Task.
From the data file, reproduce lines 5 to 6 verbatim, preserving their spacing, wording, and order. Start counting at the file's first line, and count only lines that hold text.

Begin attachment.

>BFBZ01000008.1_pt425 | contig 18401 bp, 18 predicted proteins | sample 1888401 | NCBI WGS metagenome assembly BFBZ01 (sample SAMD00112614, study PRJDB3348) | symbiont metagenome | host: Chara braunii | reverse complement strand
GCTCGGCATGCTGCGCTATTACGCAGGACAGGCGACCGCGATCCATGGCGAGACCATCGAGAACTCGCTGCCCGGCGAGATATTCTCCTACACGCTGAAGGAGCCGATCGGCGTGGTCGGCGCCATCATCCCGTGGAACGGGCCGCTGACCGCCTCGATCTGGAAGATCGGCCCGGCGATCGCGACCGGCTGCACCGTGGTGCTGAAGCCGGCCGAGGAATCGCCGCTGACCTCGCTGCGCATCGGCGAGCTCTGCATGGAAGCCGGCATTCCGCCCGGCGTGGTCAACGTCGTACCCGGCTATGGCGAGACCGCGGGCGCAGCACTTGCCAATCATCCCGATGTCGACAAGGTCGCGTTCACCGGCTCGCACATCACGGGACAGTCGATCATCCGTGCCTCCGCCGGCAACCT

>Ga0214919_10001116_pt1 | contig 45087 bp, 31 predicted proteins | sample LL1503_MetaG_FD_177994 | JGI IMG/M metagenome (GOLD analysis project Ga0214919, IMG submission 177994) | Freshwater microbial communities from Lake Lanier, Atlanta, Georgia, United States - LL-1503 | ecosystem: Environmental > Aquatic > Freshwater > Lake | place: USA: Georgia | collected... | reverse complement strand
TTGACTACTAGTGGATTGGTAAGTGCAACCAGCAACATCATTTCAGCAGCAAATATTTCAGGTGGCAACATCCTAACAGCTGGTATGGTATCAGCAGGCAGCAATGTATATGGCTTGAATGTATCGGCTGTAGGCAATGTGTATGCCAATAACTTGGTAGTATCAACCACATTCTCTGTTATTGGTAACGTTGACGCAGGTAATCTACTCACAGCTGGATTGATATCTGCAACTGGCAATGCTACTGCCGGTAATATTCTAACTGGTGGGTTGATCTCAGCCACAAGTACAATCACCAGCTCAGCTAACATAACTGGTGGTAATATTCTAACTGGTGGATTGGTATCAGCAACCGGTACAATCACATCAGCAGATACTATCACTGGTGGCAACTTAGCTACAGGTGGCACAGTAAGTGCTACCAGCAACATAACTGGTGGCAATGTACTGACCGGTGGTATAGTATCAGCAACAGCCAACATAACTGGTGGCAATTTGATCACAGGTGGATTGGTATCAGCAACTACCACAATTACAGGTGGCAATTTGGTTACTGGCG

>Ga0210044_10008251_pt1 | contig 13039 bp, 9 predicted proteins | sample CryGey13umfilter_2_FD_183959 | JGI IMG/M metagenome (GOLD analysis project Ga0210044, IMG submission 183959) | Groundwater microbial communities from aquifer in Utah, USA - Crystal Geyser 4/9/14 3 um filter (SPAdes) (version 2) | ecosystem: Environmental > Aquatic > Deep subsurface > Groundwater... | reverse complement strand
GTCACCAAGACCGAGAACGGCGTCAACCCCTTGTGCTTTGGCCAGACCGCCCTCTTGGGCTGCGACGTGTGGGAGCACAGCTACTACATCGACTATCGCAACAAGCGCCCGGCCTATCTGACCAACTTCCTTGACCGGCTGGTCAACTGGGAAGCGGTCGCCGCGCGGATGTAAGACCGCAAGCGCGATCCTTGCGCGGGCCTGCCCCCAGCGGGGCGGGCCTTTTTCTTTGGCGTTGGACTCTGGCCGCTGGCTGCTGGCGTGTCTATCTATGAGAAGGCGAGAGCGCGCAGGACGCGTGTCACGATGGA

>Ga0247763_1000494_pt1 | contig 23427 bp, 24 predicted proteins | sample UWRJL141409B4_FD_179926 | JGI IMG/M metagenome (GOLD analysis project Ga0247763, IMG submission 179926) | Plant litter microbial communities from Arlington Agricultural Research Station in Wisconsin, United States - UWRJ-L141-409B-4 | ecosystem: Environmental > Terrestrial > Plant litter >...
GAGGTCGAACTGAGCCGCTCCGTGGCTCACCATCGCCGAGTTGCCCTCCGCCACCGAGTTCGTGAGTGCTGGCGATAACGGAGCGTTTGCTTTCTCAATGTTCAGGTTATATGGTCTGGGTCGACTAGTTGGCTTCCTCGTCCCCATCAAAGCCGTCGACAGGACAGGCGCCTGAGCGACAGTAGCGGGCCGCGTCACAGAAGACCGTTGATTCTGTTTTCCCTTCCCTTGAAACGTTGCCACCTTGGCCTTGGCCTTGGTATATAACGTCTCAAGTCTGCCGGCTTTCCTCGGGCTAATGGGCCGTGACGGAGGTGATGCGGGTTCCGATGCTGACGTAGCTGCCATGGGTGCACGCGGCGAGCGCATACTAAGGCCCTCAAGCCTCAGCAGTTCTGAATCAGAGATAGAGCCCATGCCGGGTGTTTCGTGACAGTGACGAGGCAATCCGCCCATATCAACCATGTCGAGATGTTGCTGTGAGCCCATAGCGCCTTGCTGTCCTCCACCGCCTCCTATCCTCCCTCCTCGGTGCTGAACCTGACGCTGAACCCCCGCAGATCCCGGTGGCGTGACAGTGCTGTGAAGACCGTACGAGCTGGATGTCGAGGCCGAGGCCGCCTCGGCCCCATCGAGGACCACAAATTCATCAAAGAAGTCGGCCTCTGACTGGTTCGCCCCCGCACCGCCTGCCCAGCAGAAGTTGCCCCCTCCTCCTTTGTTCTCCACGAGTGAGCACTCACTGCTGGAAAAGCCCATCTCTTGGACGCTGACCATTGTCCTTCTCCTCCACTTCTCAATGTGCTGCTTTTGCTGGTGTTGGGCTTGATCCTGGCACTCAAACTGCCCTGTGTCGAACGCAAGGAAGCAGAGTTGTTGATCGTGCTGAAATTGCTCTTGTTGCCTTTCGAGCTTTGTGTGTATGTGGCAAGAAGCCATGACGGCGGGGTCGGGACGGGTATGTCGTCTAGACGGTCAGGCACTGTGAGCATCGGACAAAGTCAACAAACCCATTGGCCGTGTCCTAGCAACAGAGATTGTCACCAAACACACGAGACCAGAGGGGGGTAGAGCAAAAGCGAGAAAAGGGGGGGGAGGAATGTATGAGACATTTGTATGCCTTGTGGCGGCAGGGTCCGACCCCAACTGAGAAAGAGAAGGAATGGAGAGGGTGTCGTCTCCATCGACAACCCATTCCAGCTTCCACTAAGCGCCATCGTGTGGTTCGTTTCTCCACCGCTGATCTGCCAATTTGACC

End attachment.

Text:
>Ga0210044_10008251_pt1 | contig 13039 bp, 9 predicted proteins | sample CryGey13umfilter_2_FD_183959 | JGI IMG/M metagenome (GOLD analysis project Ga0210044, IMG submission 183959) | Groundwater microbial communities from aquifer in Utah, USA - Crystal Geyser 4/9/14 3 um filter (SPAdes) (version 2) | ecosystem: Environmental > Aquatic > Deep subsurface > Groundwater... | reverse complement strand
GTCACCAAGACCGAGAACGGCGTCAACCCCTTGTGCTTTGGCCAGACCGCCCTCTTGGGCTGCGACGTGTGGGAGCACAGCTACTACATCGACTATCGCAACAAGCGCCCGGCCTATCTGACCAACTTCCTTGACCGGCTGGTCAACTGGGAAGCGGTCGCCGCGCGGATGTAAGACCGCAAGCGCGATCCTTGCGCGGGCCTGCCCCCAGCGGGGCGGGCCTTTTTCTTTGGCGTTGGACTCTGGCCGCTGGCTGCTGGCGTGTCTATCTATGAGAAGGCGAGAGCGCGCAGGACGCGTGTCACGATGGA